From 11:00PM PDT on Friday, July 1 until 5:00AM PDT on Saturday, July 2, the Shmoop engineering elves will be making tweaks and improvements to the site. That means Shmoop will be unavailable for use during that time. Thanks for your patience!
We have changed our privacy policy. In addition, we use cookies on our website for various purposes. By continuing on our website, you consent to our use of cookies. You can learn about our practices by reading our privacy policy.
© 2016 Shmoop University, Inc. All rights reserved.
Sestina

Sestina

  

by Elizabeth Bishop

Sestina Theme of The Home

Everything seems just fine on the surface in "Sestina." The grandmother and grandchild are in the kitchen making tea and having an afternoon snack together. Cozy and cute, right? But something is totally off here. The house is cold, and there seems to be all sorts of forces keeping this from being a happy home. Where is the rest of the family? Why is the grandmother so sad? Why is she hiding it? Despite the stove and the tea, everything has a sad chill to it, and we can't help but wonder if this home isn't broken.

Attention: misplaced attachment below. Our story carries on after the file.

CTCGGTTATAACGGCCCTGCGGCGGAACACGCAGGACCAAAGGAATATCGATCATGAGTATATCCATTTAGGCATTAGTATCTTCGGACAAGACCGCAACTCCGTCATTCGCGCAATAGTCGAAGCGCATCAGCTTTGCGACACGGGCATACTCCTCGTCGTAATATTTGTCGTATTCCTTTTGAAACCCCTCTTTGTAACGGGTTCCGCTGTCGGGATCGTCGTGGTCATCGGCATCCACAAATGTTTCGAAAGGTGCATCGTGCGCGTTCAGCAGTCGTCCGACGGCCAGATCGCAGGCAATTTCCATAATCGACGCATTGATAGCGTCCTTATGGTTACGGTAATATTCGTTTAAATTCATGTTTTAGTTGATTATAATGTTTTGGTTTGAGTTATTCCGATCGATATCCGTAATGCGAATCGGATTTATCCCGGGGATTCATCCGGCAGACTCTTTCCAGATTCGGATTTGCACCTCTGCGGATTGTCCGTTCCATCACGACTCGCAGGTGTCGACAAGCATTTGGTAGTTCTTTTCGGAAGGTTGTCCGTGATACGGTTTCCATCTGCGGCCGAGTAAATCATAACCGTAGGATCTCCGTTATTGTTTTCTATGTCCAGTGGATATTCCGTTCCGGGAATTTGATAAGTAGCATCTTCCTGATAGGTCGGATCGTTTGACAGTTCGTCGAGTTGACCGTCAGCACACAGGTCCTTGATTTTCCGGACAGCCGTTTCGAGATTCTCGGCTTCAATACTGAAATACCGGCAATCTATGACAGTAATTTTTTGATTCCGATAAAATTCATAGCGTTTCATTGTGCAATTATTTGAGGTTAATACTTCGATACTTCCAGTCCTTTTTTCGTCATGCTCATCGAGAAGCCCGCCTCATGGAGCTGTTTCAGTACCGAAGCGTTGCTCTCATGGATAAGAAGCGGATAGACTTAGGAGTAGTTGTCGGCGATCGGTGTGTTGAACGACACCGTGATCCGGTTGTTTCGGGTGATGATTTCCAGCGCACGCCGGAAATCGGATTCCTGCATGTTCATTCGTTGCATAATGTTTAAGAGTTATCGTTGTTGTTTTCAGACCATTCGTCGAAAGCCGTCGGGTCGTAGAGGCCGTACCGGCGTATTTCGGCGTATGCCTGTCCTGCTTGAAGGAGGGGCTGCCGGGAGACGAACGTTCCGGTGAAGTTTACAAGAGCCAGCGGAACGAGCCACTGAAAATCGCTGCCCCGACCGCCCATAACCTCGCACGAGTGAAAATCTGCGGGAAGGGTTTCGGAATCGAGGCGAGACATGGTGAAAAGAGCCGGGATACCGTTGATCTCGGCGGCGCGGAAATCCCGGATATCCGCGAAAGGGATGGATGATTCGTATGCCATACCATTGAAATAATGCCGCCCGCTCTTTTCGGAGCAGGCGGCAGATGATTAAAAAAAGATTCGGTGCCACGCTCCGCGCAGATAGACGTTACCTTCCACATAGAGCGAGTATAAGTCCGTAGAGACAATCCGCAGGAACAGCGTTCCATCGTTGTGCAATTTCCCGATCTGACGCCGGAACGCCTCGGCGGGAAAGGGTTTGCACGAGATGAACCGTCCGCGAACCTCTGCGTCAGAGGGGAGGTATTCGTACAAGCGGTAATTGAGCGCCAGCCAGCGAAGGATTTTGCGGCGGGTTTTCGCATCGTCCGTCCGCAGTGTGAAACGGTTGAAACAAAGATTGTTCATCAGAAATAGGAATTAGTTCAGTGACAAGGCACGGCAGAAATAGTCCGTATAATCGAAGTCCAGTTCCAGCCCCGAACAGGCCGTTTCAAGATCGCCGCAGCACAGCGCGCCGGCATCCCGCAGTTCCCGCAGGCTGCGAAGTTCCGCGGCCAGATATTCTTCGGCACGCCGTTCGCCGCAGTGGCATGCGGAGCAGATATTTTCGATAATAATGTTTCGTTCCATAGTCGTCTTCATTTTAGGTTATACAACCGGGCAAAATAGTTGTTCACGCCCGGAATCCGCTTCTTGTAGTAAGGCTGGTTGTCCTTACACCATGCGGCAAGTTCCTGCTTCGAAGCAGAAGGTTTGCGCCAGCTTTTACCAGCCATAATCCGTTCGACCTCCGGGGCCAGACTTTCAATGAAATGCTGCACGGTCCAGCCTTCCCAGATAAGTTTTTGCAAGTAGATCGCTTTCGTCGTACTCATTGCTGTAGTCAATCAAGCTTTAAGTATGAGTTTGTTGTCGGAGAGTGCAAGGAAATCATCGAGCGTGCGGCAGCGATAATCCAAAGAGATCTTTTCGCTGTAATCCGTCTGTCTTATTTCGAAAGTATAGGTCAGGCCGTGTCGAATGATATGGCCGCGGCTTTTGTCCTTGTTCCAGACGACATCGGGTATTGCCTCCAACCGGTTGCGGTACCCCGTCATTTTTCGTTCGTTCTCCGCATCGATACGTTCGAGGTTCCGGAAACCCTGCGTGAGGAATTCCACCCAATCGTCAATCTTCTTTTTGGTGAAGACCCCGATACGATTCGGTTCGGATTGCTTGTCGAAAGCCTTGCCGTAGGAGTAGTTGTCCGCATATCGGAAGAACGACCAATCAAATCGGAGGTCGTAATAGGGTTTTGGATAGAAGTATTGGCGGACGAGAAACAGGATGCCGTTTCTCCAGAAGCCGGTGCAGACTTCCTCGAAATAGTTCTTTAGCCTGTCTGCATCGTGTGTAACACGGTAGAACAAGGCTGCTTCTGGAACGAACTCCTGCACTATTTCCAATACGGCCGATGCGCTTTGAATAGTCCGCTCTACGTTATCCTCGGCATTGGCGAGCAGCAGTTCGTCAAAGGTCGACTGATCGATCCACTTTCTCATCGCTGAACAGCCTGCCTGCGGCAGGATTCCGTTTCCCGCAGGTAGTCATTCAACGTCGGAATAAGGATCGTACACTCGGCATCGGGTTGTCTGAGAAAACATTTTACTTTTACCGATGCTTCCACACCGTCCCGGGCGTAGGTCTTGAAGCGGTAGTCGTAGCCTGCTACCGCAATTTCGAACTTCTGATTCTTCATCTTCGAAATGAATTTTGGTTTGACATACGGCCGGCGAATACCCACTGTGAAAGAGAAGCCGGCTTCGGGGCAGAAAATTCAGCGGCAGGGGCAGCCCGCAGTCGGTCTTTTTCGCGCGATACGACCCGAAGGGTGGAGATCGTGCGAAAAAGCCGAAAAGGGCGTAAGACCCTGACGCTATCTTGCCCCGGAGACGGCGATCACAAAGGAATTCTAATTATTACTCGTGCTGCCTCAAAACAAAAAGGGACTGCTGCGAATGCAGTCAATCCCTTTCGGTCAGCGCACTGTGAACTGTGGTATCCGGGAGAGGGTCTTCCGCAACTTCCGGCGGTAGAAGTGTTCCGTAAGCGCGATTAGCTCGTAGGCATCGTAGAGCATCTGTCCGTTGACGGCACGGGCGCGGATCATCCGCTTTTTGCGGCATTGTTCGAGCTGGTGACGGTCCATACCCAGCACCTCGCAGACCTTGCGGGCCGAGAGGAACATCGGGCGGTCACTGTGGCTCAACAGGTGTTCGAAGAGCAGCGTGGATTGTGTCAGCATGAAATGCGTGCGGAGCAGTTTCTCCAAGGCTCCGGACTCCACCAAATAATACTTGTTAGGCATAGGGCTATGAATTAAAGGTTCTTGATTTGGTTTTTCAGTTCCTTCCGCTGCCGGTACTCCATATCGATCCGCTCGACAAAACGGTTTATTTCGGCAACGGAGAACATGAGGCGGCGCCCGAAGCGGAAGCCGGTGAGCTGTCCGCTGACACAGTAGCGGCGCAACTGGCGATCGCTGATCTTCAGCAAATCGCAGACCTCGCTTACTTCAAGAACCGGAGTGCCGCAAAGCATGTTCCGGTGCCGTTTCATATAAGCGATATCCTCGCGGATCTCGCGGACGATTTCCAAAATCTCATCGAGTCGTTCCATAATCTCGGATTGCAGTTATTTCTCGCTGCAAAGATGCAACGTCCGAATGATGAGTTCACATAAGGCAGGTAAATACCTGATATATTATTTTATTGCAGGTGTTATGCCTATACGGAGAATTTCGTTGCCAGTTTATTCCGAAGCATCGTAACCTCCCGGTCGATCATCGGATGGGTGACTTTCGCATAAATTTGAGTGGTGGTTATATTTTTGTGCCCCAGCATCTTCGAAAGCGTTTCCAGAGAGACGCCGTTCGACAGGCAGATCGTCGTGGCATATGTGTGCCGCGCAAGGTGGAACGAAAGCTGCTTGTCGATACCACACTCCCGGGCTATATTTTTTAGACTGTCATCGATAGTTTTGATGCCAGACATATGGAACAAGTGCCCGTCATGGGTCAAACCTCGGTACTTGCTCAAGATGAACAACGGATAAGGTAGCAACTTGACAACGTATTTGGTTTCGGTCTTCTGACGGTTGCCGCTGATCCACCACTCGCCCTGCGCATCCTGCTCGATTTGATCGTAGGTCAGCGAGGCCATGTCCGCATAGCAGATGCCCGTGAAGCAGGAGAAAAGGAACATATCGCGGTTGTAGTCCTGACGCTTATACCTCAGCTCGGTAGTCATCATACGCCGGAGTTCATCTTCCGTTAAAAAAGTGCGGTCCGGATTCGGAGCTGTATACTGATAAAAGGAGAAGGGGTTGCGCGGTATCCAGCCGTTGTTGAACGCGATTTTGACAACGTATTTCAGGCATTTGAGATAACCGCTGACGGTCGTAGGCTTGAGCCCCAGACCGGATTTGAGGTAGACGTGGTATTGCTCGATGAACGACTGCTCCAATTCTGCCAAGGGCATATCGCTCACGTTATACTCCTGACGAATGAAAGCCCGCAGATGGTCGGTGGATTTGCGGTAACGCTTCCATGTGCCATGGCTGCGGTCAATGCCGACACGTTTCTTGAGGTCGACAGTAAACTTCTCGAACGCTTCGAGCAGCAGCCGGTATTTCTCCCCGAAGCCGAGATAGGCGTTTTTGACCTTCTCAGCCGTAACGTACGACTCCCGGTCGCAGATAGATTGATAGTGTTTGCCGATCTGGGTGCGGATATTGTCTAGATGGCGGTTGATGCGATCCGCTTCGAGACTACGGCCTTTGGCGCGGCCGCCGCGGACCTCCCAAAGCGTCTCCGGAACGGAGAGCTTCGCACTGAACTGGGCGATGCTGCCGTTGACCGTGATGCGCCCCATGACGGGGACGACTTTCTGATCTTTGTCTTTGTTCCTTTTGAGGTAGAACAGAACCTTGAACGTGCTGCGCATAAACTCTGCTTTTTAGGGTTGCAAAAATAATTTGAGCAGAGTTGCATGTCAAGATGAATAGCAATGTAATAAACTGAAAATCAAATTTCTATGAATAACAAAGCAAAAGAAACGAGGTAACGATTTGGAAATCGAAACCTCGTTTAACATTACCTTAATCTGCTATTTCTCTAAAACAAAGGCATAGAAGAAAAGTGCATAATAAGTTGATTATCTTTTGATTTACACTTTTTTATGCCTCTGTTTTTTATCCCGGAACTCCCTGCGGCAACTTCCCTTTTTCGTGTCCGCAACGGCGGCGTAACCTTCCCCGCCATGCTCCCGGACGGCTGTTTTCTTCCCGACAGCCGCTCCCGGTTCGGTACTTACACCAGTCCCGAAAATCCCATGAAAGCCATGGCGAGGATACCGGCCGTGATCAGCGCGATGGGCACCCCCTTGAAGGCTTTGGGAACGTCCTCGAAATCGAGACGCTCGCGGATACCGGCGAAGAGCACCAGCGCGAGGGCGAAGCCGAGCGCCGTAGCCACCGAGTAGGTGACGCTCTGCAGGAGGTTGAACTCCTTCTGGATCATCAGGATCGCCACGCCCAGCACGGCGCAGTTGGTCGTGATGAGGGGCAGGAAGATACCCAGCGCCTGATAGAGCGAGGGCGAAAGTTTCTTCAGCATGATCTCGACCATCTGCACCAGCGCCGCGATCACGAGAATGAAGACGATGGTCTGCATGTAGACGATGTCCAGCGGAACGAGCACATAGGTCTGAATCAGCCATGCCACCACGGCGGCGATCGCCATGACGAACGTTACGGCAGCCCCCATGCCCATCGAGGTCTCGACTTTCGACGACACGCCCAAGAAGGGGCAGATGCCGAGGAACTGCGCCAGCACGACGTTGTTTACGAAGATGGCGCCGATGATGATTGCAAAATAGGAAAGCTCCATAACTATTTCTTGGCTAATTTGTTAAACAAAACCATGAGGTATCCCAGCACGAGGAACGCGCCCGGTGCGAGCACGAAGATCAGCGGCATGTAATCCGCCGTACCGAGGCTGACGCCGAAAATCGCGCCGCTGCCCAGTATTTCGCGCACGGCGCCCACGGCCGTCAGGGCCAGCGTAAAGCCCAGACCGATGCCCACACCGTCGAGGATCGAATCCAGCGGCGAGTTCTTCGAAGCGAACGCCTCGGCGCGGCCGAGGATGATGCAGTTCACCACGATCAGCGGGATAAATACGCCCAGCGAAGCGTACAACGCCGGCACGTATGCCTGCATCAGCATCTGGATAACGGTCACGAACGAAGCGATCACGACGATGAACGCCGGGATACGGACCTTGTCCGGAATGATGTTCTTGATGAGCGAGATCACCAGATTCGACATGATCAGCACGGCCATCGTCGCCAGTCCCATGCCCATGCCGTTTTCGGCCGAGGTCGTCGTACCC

Questions About The Home

  1. Where is everybody? Do you get the feeling that the grandmother and the grandchild are the only two living in that house? What do you think happened, if this is the case?
  2. Do you think the grandmother's tears have something to do with their domestic situation, or do you think the two have nothing to do with one another? What does the poem tell you?
  3. What about the house makes it seem like a sad home to you? What evidence can you find in the poem?
  4. How does the description of what's going on outside the house—the rain beating down on the roof for example—affect your idea of the home?

Chew on This

Try on an opinion or two, start a debate, or play the devil’s advocate.

It actually is a happy home, it's just a rainy and chilly day. Stop making something out of nothing.

The child has been abandoned by the rest of her family and the grandmother is sad and worried about their future. That's why they're both so down in the dumps.

People who Shmooped this also Shmooped...

Advertisement